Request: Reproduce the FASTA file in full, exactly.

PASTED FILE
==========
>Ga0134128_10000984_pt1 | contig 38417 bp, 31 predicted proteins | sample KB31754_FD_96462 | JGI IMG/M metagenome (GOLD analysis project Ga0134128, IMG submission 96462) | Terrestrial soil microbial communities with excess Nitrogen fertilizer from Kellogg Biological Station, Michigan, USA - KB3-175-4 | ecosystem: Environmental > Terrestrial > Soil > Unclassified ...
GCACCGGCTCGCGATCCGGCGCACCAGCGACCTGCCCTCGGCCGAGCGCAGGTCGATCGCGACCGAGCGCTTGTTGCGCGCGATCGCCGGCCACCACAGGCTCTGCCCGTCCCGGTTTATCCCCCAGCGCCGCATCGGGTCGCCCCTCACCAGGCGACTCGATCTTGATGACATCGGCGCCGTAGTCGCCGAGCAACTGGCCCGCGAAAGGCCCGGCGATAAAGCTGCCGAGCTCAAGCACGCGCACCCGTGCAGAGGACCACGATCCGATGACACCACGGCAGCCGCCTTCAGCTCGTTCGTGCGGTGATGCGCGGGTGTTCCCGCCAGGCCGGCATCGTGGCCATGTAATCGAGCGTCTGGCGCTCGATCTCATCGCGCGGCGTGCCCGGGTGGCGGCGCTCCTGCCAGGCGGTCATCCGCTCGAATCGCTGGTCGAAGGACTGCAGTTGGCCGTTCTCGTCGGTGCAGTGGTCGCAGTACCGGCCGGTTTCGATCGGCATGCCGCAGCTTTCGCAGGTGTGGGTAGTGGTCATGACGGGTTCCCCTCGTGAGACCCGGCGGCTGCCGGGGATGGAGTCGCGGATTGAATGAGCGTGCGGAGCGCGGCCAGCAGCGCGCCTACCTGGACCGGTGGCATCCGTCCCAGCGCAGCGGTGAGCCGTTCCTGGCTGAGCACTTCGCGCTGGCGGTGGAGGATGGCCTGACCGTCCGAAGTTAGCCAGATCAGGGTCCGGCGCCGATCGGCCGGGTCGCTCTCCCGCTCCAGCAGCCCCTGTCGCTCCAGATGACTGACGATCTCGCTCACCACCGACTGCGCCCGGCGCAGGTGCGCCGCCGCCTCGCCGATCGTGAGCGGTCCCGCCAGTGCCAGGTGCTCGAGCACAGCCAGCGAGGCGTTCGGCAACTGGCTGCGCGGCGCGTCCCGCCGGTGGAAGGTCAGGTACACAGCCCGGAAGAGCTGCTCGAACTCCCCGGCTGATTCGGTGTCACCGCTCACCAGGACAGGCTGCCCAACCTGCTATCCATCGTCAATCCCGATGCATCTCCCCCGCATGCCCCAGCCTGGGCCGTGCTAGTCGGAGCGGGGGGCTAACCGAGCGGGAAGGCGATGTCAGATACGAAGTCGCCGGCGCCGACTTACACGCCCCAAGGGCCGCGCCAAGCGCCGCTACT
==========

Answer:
>Ga0134128_10000984_pt1 | contig 38417 bp, 31 predicted proteins | sample KB31754_FD_96462 | JGI IMG/M metagenome (GOLD analysis project Ga0134128, IMG submission 96462) | Terrestrial soil microbial communities with excess Nitrogen fertilizer from Kellogg Biological Station, Michigan, USA - KB3-175-4 | ecosystem: Environmental > Terrestrial > Soil > Unclassified ...
GCACCGGCTCGCGATCCGGCGCACCAGCGACCTGCCCTCGGCCGAGCGCAGGTCGATCGCGACCGAGCGCTTGTTGCGCGCGATCGCCGGCCACCACAGGCTCTGCCCGTCCCGGTTTATCCCCCAGCGCCGCATCGGGTCGCCCCTCACCAGGCGACTCGATCTTGATGACATCGGCGCCGTAGTCGCCGAGCAACTGGCCCGCGAAAGGCCCGGCGATAAAGCTGCCGAGCTCAAGCACGCGCACCCGTGCAGAGGACCACGATCCGATGACACCACGGCAGCCGCCTTCAGCTCGTTCGTGCGGTGATGCGCGGGTGTTCCCGCCAGGCCGGCATCGTGGCCATGTAATCGAGCGTCTGGCGCTCGATCTCATCGCGCGGCGTGCCCGGGTGGCGGCGCTCCTGCCAGGCGGTCATCCGCTCGAATCGCTGGTCGAAGGACTGCAGTTGGCCGTTCTCGTCGGTGCAGTGGTCGCAGTACCGGCCGGTTTCGATCGGCATGCCGCAGCTTTCGCAGGTGTGGGTAGTGGTCATGACGGGTTCCCCTCGTGAGACCCGGCGGCTGCCGGGGATGGAGTCGCGGATTGAATGAGCGTGCGGAGCGCGGCCAGCAGCGCGCCTACCTGGACCGGTGGCATCCGTCCCAGCGCAGCGGTGAGCCGTTCCTGGCTGAGCACTTCGCGCTGGCGGTGGAGGATGGCCTGACCGTCCGAAGTTAGCCAGATCAGGGTCCGGCGCCGATCGGCCGGGTCGCTCTCCCGCTCCAGCAGCCCCTGTCGCTCCAGATGACTGACGATCTCGCTCACCACCGACTGCGCCCGGCGCAGGTGCGCCGCCGCCTCGCCGATCGTGAGCGGTCCCGCCAGTGCCAGGTGCTCGAGCACAGCCAGCGAGGCGTTCGGCAACTGGCTGCGCGGCGCGTCCCGCCGGTGGAAGGTCAGGTACACAGCCCGGAAGAGCTGCTCGAACTCCCCGGCTGATTCGGTGTCACCGCTCACCAGGACAGGCTGCCCAACCTGCTATCCATCGTCAATCCCGATGCATCTCCCCCGCATGCCCCAGCCTGGGCCGTGCTAGTCGGAGCGGGGGGCTAACCGAGCGGGAAGGCGATGTCAGATACGAAGTCGCCGGCGCCGACTTACACGCCCCAAGGGCCGCGCCAAGCGCCGCTACT